The results of the first KPMG Organizational Integrity survey that were released in the summer of 2000, found that employees' perception of management's behavior can have a dramatic effect on how the company gets perceived by prospective customers and employees. Overall, 69 percent of the 2300 employees of the many firms surveyed believed that their current customers would recommend their company to others. Among those who believed that management would uphold the company's ethical standards, that number shot up to 80 percent. It fell by half, to 40 percent, among employees who believed that management would turn a blind eye to improper behavior. The differences when it comes to recruiting word-of-mouth are staggering. More than 66 percent of employees would recommend their company to recruits. Among those who believe management would walk the ethical line, the number of recommenders increased to 81 percent. But among those who believed their bosses to be more ethically flexible, only 21 percent would recommend their company.

Walking the Talk Throughout the Organization

But the drive to meet financial goals is not the only reason for ethical lapses in news organizations. Sometimes the reason comes down to the necessity of following the old saw of walking the talk, but also making sure that employees throughout the organization walk the talk as well.

Crafting a strong code of ethics is a start. But to work, there needs to be some mechanism to ensure that employees from the top of the organization on down have internalized the code.

In the wake of the column fabrications by Mike Barnicle and Patricia Smith in 1998, Boston Globe ombudsman Jack Thomas wrote that editor Matthew Storin had explained to his staff that both columnists had been told in 1996, two years before the incidents that led to their departures, that "their columns would henceforth be examined vigorously for fabrications." Clearly, those examinations weren't vigorous enough to flag potential problems before they made it into print.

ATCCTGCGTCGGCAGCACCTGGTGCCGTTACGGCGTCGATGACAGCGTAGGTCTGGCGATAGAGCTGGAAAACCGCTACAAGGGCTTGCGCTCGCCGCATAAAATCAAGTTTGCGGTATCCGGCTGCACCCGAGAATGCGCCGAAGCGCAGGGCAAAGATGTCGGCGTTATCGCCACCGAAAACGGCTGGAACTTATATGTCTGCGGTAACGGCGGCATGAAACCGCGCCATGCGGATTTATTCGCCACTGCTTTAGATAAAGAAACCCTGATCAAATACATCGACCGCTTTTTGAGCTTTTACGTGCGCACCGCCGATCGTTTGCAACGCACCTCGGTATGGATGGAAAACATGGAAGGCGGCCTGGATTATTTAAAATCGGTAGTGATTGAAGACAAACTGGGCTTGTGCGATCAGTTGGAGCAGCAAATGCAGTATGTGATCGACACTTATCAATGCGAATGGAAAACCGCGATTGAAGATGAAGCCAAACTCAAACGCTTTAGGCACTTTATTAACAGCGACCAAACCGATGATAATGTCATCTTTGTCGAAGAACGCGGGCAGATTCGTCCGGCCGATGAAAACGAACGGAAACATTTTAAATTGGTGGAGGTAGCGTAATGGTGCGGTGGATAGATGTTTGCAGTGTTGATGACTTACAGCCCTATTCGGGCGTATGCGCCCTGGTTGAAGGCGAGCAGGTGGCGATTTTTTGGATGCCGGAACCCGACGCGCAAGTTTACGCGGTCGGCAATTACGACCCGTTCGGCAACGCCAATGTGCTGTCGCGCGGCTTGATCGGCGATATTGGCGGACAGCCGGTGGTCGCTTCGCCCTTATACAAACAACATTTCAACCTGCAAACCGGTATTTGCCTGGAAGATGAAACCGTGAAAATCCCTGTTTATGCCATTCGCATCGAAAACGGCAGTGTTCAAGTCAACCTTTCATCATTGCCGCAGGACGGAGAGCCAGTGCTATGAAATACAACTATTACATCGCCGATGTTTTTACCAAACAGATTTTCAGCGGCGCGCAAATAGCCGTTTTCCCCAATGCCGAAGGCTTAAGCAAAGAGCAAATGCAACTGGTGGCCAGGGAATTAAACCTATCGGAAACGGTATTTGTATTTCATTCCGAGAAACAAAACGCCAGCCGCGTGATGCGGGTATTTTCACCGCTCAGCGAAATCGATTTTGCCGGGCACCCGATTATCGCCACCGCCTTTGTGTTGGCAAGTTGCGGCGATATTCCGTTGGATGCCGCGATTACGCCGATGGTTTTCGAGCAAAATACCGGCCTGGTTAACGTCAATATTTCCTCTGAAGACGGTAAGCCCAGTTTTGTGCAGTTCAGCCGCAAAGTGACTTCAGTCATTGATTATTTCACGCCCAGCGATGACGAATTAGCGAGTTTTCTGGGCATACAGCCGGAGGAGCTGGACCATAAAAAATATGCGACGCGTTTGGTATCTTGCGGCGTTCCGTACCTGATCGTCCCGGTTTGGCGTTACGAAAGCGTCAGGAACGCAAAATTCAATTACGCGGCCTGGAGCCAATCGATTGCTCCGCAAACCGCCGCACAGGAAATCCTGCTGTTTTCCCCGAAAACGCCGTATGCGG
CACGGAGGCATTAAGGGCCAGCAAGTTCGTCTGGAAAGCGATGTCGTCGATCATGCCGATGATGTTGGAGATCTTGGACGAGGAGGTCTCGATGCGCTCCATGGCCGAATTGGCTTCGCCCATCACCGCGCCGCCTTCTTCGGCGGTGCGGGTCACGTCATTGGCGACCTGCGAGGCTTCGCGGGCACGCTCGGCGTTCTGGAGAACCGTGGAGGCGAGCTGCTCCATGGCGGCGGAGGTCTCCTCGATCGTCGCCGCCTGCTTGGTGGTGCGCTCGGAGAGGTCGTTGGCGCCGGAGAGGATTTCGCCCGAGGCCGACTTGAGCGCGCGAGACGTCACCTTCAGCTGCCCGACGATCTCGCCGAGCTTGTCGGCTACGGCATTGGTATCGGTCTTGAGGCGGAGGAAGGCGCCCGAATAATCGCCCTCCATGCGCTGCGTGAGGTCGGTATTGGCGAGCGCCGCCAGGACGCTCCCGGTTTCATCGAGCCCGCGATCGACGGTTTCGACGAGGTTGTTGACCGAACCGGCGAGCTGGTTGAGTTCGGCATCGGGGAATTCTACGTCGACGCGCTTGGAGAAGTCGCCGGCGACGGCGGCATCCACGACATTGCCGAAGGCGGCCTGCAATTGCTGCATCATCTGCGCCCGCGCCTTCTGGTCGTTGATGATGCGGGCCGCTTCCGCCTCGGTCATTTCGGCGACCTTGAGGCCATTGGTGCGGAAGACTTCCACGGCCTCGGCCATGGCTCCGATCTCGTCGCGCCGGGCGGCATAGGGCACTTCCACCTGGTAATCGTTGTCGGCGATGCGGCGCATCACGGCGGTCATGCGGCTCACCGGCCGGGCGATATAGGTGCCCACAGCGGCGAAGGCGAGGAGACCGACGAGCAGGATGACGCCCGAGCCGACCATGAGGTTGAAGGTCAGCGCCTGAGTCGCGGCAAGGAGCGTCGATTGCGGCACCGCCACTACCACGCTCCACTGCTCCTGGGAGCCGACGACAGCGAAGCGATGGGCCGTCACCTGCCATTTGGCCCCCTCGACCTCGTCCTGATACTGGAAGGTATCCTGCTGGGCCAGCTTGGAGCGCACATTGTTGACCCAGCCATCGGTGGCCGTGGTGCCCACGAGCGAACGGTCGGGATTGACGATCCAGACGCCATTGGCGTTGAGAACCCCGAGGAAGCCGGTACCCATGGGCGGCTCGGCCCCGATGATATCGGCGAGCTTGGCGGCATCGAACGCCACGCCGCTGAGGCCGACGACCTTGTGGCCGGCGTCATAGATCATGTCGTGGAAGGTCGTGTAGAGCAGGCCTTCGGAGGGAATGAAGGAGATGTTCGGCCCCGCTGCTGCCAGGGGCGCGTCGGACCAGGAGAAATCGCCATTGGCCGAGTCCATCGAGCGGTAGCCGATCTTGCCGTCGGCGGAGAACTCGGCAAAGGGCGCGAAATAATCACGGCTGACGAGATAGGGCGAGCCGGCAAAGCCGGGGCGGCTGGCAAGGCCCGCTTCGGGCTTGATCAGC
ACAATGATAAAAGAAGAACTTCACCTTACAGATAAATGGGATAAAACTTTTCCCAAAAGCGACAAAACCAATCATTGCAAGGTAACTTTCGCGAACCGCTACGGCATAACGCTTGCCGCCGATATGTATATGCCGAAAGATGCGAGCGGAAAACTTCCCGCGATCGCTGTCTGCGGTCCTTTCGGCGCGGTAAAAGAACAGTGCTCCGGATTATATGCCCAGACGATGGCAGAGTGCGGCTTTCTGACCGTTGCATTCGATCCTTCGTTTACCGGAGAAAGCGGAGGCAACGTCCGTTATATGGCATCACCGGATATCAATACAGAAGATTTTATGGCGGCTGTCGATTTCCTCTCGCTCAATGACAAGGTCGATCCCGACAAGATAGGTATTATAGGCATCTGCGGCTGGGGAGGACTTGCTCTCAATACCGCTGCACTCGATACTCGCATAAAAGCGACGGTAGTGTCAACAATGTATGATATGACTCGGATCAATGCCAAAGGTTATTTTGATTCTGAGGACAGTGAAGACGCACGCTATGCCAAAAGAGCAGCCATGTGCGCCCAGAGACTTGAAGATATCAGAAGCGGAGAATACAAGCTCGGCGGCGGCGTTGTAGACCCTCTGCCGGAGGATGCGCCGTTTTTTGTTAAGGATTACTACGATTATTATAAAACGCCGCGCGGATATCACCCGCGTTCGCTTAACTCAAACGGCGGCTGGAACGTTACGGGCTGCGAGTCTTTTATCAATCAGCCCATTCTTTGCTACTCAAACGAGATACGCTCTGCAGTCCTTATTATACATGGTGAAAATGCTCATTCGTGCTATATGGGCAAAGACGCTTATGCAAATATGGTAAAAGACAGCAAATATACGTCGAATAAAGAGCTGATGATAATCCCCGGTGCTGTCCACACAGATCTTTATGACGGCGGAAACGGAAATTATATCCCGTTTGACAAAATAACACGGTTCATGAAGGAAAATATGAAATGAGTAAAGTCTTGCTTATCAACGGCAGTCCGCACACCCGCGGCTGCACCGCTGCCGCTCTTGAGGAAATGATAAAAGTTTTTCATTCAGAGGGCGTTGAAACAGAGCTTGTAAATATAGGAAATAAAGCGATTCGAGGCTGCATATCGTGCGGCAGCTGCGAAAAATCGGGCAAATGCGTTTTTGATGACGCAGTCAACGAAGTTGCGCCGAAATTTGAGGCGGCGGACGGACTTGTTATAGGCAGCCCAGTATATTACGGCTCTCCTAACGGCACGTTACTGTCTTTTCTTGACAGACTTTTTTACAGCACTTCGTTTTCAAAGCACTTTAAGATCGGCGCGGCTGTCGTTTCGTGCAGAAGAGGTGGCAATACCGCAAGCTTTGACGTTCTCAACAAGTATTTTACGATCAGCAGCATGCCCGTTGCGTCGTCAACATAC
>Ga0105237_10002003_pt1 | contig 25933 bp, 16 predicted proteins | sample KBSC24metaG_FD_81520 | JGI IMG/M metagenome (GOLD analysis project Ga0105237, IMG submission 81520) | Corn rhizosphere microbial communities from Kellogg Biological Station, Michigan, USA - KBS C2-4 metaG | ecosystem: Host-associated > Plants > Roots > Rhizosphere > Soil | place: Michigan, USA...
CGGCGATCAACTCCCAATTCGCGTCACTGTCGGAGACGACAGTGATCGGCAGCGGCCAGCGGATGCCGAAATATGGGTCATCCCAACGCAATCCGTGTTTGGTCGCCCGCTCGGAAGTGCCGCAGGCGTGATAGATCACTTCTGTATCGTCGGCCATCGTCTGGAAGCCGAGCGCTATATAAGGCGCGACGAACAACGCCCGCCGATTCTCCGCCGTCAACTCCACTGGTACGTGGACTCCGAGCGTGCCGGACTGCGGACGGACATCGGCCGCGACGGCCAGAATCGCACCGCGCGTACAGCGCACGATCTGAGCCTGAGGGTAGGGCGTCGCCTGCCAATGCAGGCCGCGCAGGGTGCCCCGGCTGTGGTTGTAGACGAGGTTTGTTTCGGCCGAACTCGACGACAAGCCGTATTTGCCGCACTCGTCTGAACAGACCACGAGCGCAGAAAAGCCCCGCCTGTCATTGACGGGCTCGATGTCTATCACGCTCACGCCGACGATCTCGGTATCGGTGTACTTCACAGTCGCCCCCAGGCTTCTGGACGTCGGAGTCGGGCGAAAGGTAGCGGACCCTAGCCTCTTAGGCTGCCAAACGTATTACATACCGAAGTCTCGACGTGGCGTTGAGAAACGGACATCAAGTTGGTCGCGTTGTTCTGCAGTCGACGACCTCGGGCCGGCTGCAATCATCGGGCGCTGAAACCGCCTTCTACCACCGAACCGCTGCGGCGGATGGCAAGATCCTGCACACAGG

Thomas bemoaned the fact that any editor should have to feel "compelled to remind columnists that they are not allowed to write falsely, that they are obliged to write the truth."

He's absolutely right, of course. But what message did it send to the rest of the staff at the Globe that the editors had set in place a system to hold its columnists accountable without giving it enough teeth to succeed? Viola Osgood, a retired editorial writer for the paper, said what other employees might have been feeling at the time: "I don't think the Globe should have asked for Patricia Smith's resignation. I think the Globe should have fired her."

At the Los Angeles Times, CEO Mark Willes's enthusiasm for and commitment to breaking down the walls between advertising and editorial were widely known. A relationship with the Staples Center to produce a special magazine may have seemed to make perfect business sense. It was only after the revenue-sharing relationship was disclosed by outside press that the Times began to acknowledge that it may have overstepped an ethical line that is drawn to ensure that editors and writers can perform their jobs without the public thinking that their work has been influenced by an advertiser's dollars.